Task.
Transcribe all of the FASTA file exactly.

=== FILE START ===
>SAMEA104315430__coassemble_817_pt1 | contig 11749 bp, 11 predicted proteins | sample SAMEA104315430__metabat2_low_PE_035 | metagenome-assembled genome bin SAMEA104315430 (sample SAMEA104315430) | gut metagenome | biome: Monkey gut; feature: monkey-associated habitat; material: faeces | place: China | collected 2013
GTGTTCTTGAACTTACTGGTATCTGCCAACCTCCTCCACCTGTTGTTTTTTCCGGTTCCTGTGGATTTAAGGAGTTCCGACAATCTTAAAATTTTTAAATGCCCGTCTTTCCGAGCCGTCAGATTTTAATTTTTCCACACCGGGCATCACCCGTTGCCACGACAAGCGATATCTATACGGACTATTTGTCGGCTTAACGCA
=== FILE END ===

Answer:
>SAMEA104315430__coassemble_817_pt1 | contig 11749 bp, 11 predicted proteins | sample SAMEA104315430__metabat2_low_PE_035 | metagenome-assembled genome bin SAMEA104315430 (sample SAMEA104315430) | gut metagenome | biome: Monkey gut; feature: monkey-associated habitat; material: faeces | place: China | collected 2013
GTGTTCTTGAACTTACTGGTATCTGCCAACCTCCTCCACCTGTTGTTTTTTCCGGTTCCTGTGGATTTAAGGAGTTCCGACAATCTTAAAATTTTTAAATGCCCGTCTTTCCGAGCCGTCAGATTTTAATTTTTCCACACCGGGCATCACCCGTTGCCACGACAAGCGATATCTATACGGACTATTTGTCGGCTTAACGCA